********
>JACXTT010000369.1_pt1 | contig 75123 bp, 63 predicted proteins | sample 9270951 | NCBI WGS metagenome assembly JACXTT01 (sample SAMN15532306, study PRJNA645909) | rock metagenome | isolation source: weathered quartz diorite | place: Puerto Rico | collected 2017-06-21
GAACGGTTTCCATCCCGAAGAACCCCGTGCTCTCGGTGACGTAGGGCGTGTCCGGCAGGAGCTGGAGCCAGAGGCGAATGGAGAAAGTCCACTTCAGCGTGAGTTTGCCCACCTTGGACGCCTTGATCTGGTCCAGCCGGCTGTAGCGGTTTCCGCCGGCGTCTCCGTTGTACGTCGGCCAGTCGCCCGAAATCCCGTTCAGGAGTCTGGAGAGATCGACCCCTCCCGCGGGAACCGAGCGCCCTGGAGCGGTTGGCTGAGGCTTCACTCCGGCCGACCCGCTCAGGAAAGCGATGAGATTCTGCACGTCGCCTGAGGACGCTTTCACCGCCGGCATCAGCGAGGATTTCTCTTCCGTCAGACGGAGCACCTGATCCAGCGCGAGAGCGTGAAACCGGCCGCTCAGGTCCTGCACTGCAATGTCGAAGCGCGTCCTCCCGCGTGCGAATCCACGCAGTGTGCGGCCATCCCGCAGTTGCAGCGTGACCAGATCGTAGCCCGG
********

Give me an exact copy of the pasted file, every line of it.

>JACXTT010000369.1_pt1 | contig 75123 bp, 63 predicted proteins | sample 9270951 | NCBI WGS metagenome assembly JACXTT01 (sample SAMN15532306, study PRJNA645909) | rock metagenome | isolation source: weathered quartz diorite | place: Puerto Rico | collected 2017-06-21
GAACGGTTTCCATCCCGAAGAACCCCGTGCTCTCGGTGACGTAGGGCGTGTCCGGCAGGAGCTGGAGCCAGAGGCGAATGGAGAAAGTCCACTTCAGCGTGAGTTTGCCCACCTTGGACGCCTTGATCTGGTCCAGCCGGCTGTAGCGGTTTCCGCCGGCGTCTCCGTTGTACGTCGGCCAGTCGCCCGAAATCCCGTTCAGGAGTCTGGAGAGATCGACCCCTCCCGCGGGAACCGAGCGCCCTGGAGCGGTTGGCTGAGGCTTCACTCCGGCCGACCCGCTCAGGAAAGCGATGAGATTCTGCACGTCGCCTGAGGACGCTTTCACCGCCGGCATCAGCGAGGATTTCTCTTCCGTCAGACGGAGCACCTGATCCAGCGCGAGAGCGTGAAACCGGCCGCTCAGGTCCTGCACTGCAATGTCGAAGCGCGTCCTCCCGCGTGCGAATCCACGCAGTGTGCGGCCATCCCGCAGTTGCAGCGTGACCAGATCGTAGCCCGG